What is the science behind color theory, and how is it used in fashion and album cover design?
It starts with a black canvas. A shape is added—three slender white lines merging to form a triangle. Then, from a source unknown, a beam of light shoots in from the left, hitting the triangle at such a precise upward angle that it miraculously travels through it, spilling out the other side in a perfect rainbow of color. It descends at an even pace until it passes beyond the right border of the canvas and vanishes just as mysteriously as it appeared. It’s just an image–there’s no sound involved–yet it has become a visual icon of Rock music.
The cover of Pink Floyd’s Dark Side of the Moon is one of the most celebrated pieces of album artwork and commercial art ever created. The design, created by Storm Thorgerson and Aubrey Powell of the London-based photography and design collective Hipgnosis (with help from George Hardie), has been printed on the packaging of over 50 million recordings, and some suggest more than a billion people have laid eyes upon it.
The Dark Side of the Moon album cover is a reference to a scientific discovery that has influenced visual artists for centuries. In the 1660s, English mathematician, astronomer and scientist Sir Isaac Newton began experimenting with light by holding a prism against a window. Through these experiments, he demonstrated that light is responsible for creating color. His further investigations led to the creation of the principles of color theory, which today remains an essential tool for artists and designers alike.
In this lesson, students learn about the color theory, and use the color wheel to analyze musician fashion and album covers. They then draw upon the color wheel as a tool to design their own album covers.
Upon completion of this lesson, students will:
- Know (knowledge):
- The scientific principles of color theory
- What the color wheel is and how it functions as a design tool in visual arts and fashion
- Mastery Objective:
- Students will be able to demonstrate the principles of color theory through the analysis and creation of visual art and fashion.
- Ask students:
- When you get dressed in the morning, how do you choose the various pieces of your outfit?
- Do you consider the combinations of colors you wear?
- Do you feel any combinations look particularly well on you?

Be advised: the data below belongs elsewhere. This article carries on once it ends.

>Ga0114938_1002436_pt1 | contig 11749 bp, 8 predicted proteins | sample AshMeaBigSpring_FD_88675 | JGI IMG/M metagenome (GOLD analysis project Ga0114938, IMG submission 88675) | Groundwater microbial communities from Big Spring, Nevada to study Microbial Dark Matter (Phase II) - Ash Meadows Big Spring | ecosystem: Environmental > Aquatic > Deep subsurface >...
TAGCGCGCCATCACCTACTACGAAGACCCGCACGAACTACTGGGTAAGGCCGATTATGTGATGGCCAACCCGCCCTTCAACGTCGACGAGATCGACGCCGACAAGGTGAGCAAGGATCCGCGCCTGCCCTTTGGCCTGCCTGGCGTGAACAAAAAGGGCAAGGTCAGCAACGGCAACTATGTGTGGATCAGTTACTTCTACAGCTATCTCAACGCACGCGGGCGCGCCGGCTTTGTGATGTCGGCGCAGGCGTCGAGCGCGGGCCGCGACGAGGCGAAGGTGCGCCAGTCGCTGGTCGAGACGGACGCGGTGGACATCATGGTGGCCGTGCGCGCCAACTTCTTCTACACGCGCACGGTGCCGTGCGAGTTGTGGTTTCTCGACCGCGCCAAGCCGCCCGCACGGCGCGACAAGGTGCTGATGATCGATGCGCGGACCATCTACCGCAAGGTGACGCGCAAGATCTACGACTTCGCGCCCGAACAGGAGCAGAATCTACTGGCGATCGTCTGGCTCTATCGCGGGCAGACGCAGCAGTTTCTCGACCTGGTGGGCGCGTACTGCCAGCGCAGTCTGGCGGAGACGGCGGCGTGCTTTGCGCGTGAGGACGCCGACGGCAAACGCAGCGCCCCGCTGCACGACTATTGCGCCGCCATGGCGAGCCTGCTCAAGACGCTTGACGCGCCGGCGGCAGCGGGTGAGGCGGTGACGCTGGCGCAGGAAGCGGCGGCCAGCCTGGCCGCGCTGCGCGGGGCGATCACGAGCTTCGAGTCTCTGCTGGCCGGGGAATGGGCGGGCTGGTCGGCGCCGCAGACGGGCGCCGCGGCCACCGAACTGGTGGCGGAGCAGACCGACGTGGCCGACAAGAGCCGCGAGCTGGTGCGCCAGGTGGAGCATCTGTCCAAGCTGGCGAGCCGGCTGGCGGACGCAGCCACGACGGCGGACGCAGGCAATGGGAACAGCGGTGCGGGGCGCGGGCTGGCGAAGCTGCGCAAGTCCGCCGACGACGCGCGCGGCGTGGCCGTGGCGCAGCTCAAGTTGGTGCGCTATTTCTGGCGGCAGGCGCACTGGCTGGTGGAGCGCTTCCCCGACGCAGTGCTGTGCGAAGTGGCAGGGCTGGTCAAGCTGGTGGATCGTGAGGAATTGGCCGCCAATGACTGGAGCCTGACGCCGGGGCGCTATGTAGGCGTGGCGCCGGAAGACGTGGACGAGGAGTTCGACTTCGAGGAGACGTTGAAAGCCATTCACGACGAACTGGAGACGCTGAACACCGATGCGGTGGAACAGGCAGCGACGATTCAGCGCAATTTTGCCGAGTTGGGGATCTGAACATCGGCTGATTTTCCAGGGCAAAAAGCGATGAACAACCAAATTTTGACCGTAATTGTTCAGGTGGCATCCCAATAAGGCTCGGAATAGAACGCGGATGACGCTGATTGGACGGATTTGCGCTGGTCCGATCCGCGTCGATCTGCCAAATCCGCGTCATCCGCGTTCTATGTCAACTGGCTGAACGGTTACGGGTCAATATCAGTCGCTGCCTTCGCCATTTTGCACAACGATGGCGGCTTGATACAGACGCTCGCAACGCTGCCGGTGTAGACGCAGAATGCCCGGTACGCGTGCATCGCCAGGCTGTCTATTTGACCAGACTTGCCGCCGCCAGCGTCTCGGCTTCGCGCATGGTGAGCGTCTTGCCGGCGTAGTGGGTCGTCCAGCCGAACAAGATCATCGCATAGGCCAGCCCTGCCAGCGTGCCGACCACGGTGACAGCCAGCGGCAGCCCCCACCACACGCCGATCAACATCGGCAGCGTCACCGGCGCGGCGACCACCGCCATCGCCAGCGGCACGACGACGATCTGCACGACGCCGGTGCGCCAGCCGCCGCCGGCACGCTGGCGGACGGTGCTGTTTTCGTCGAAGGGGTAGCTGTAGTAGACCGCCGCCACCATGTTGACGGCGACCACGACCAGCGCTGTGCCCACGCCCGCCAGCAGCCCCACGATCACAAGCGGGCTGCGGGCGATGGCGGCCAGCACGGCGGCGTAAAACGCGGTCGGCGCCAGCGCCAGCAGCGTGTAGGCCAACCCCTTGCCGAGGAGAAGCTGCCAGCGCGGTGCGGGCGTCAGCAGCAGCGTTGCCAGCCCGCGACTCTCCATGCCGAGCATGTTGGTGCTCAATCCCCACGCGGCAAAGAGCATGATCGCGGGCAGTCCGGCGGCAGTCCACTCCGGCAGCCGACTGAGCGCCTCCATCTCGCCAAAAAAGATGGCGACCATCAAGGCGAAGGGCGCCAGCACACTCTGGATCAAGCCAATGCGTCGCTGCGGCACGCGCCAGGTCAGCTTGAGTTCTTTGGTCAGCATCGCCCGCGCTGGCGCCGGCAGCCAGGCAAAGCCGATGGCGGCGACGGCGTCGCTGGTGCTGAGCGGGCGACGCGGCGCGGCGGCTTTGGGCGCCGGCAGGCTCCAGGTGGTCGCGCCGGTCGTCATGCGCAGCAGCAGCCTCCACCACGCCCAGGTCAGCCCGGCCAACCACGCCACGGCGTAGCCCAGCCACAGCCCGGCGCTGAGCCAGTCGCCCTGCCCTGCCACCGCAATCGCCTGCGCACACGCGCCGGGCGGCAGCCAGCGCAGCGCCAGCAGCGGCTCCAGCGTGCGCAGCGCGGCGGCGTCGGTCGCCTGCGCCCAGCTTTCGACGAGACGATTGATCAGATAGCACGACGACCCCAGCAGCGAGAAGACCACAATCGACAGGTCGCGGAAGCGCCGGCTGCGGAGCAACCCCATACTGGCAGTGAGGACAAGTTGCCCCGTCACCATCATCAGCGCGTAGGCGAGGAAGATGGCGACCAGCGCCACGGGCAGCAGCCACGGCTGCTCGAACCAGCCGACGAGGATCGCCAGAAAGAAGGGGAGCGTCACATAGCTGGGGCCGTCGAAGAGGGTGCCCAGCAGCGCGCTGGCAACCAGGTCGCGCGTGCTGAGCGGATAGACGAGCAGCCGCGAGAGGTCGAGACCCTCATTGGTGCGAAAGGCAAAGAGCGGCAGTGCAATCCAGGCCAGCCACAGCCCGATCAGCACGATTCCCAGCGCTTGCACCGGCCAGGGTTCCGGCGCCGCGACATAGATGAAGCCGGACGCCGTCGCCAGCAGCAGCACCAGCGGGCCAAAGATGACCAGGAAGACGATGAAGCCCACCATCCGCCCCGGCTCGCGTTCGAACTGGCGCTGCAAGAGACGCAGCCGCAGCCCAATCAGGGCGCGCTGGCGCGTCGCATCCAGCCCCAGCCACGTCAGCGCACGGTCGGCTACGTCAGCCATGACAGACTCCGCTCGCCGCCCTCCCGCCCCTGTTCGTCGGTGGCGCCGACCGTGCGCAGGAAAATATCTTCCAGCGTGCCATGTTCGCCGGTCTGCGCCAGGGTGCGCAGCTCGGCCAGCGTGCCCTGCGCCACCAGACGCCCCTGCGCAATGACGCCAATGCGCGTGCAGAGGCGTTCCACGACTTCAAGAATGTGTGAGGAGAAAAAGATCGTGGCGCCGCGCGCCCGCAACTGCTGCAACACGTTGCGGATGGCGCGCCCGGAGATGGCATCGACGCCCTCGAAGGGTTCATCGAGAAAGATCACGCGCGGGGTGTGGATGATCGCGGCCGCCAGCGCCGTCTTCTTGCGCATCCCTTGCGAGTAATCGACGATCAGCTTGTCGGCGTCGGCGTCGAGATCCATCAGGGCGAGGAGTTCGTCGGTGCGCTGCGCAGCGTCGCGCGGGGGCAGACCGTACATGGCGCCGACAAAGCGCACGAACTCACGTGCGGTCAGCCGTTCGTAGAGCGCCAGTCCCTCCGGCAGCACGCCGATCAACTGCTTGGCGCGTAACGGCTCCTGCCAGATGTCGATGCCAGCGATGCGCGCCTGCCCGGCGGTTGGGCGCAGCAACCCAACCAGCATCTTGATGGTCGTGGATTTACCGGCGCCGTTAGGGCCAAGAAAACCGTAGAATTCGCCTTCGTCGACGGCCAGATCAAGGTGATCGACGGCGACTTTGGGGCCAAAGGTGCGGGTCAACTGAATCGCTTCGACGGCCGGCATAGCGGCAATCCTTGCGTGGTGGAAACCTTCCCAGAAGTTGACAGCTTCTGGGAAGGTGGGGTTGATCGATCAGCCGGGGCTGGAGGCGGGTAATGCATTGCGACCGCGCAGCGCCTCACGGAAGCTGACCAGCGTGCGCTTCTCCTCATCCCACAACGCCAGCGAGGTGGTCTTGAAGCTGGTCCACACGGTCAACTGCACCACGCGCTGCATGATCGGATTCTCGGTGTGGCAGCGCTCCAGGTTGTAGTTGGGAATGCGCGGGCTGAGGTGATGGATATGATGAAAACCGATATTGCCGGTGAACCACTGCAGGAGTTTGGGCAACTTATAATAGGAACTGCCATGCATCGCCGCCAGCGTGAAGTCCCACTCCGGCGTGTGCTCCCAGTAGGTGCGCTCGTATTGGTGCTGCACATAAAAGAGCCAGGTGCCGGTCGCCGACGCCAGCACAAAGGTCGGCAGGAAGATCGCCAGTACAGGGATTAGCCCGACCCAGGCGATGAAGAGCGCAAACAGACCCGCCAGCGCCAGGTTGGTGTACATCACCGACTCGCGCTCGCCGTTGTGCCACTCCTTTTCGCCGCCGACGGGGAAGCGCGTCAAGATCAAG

- Are there any colors you won’t put together? Why?
- Distribute Handout 1 – Musician Fashion. After completing the handout, have students volunteer to discuss their answers.
- Tell students that today they will be examining the role color theory plays in creating visual designs.
- Display Image 1 – The Color Wheel, and tell students that the foundation of color theory is represented in the color wheel. Ask students:
- Have you seen a chart like this before?
- What does this chart seem to be representing?
- What does the innermost circle show? (Students should note the primary colors.)
- What does the middle circle show? What are those colors combinations of?
- What does the outermost circle show? What are those colors the combination of?
- Distribute Handout 2 – Color Theory to each student. Ask students to read the handout, and, drawing upon what they learned, note on a piece of paper the color theory principles of the costume they chose in the previous activity. Their notes should include the color categories (primary, secondary, tertiary) and the various kinds of color harmony (monochromatic, complementary, analogous, triadic) that are used in the costume. Have students volunteer to share their analysis. Then ask students:
- Which costumes do you think used principles of color harmony? Which did not?
- Where do you think black and white fits in with principles of color harmony? Why might they not be included? (Black and white are usually considered “neutrals” to designers. Scientifically, they are generally are not considered true “colors,” because black is the absence of light and white is a combination of all the colors.)
- If black and white are ignored as “neutrals,” do more outfits on the handout adhere to the principles of color theory?
- Tell students they will be now analyzing how principles of color theory may be used in album covers. Hang up the Album Cover images around the classroom, and pass out to each student Handout 3 – Gallery Walk Worksheet. Tell students to walk around the classroom and take notes on each album cover using Handout 3. They should feel free to consult Handout 2 as a reminder of color theory principles.
- After the gallery walk, ask students to share their favorite album cover, and the notes they took on Handout 3 on the use of color on the album cover. Continue until most of the album covers featured in the gallery walk have been addressed. Ask students: